Asking questions can unlock value. Demonstrating curiosity about others can demonstrate knowledge to prospective clients and promote bonding among team members. Asking questions can uncover and aid in avoiding project pitfalls. The act of questioning can:

  • Spur learning and idea exchange
  • Fuel innovation
  • Improve performance
  • Build rapport
  • Mitigate risk
  • Signal engagement

And, this is a virtuous cycle skill: asking questions improves emotional intelligence, which in turn makes us better questioners. Try this: the next time you catch yourself getting ready to make a judgement try asking a question instead.

There are typically two categories of goals in questioning: information exchange and establishing a positive impression. Understanding your objectives can help you choose the right mix of questions. What do you need to know? What do you want to do with the answers to your questions? Different goals necessitate different methods of inquiry. Quantitative questions are typically close-ended. Survey questions are often quantitative, with answer choices like yes or no or questions that ask you to rank or rate your options. Qualitative questions are usually open-ended. They allow for a broader range of—sometimes unexpected—answers. Design researcher, Erica Hall, explains the difference between qualitative and quantitative questions like this: a quantitative question might be, “How much money are people spending on dining during COVID?” while a qualitative question is, “How are people deciding what to have for dinner during COVID?”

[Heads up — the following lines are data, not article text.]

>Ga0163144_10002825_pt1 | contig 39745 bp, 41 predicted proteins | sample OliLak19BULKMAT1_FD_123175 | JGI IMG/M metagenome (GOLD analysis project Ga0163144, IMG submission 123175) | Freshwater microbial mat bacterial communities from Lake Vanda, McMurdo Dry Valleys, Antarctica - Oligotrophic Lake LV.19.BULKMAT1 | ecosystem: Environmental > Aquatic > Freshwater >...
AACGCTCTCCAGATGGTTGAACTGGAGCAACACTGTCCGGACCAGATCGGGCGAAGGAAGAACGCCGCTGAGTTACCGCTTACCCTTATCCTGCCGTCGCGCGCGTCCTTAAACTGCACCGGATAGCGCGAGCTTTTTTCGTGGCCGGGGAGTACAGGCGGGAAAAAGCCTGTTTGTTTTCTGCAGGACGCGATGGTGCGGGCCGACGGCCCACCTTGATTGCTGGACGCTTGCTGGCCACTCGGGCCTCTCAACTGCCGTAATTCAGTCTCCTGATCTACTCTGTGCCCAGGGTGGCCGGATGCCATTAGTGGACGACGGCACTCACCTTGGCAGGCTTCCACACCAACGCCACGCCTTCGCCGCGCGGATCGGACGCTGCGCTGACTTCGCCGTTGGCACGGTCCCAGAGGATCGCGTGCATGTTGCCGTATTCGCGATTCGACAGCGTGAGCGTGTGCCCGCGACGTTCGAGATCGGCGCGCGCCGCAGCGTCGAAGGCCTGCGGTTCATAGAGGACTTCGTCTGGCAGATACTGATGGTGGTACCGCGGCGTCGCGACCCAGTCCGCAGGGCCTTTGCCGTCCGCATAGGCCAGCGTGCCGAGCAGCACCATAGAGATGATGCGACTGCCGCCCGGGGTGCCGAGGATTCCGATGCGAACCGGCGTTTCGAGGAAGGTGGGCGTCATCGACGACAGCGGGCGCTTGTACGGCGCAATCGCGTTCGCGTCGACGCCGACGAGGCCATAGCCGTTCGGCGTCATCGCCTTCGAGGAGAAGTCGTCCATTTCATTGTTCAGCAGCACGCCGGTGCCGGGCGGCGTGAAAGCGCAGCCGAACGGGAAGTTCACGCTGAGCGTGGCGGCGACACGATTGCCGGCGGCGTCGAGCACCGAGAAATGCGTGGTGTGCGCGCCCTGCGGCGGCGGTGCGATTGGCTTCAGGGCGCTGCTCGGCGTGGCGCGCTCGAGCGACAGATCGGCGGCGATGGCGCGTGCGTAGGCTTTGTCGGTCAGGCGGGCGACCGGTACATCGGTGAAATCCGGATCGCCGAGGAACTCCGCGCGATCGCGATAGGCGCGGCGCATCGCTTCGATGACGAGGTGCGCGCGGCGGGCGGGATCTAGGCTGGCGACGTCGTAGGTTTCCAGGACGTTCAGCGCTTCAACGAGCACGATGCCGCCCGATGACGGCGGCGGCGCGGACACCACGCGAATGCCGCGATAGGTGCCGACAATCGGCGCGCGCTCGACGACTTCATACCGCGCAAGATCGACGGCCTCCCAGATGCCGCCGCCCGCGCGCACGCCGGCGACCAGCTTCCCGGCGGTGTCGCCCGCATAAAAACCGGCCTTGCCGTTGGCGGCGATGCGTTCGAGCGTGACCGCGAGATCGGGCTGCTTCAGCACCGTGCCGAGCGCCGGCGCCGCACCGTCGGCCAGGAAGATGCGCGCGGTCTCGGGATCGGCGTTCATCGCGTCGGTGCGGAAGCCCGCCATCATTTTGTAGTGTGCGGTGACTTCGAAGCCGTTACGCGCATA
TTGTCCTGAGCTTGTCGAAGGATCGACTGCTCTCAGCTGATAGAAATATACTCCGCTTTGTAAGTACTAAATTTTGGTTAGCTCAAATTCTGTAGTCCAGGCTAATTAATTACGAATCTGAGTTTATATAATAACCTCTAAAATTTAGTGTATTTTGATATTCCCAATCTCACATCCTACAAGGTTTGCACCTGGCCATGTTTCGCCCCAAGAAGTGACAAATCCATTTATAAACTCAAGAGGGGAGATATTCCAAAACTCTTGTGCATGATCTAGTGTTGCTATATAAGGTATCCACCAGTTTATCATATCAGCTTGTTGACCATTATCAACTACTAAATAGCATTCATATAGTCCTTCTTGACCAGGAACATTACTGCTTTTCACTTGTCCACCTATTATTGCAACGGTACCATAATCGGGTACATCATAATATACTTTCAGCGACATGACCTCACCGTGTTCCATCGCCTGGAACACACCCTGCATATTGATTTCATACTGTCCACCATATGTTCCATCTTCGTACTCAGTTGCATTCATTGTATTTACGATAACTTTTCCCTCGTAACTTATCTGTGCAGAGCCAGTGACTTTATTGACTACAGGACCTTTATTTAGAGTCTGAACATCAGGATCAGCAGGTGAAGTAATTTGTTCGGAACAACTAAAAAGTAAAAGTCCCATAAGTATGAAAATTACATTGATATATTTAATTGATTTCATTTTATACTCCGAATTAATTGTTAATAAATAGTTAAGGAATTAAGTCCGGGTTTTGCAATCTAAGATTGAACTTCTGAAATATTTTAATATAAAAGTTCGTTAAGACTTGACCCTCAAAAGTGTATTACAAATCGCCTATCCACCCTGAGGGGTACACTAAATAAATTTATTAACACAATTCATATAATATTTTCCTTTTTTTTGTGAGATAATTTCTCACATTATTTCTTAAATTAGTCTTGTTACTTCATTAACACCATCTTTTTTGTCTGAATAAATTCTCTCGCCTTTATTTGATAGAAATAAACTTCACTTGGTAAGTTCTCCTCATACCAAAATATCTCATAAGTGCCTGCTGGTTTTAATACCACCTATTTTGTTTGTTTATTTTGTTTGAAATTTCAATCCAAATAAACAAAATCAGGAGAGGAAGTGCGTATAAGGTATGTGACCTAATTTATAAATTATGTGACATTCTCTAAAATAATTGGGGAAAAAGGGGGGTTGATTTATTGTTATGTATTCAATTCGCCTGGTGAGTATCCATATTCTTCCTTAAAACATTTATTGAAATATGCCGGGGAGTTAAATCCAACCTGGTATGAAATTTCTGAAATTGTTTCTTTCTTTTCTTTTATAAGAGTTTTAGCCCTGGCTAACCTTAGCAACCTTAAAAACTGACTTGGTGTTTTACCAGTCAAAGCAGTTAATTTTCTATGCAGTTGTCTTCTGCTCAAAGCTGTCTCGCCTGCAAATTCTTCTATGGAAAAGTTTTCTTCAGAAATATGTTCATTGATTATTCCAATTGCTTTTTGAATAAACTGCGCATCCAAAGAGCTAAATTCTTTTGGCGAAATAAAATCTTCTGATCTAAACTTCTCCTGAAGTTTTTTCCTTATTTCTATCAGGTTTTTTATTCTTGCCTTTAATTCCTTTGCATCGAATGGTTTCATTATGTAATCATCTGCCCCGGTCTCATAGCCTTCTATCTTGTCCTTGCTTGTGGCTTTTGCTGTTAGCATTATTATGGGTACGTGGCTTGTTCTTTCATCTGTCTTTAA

Another way to think about your objectives is in terms of the type of conversation you expect. Are you anticipating a cooperative discussion? A competitive one? A bit of both? Framing—things like setting, tone, group dynamics, etc.—is critical to the effectiveness of your efforts. Think about establishing a disarming environment for asking questions. For example, I have found that I am best able to have hard or sensitive conversations with my kids when we’re in the car. We are less distracted. Neither of us can leave the “room” and we are both facing forward, thus we aren’t forced to make eye contact.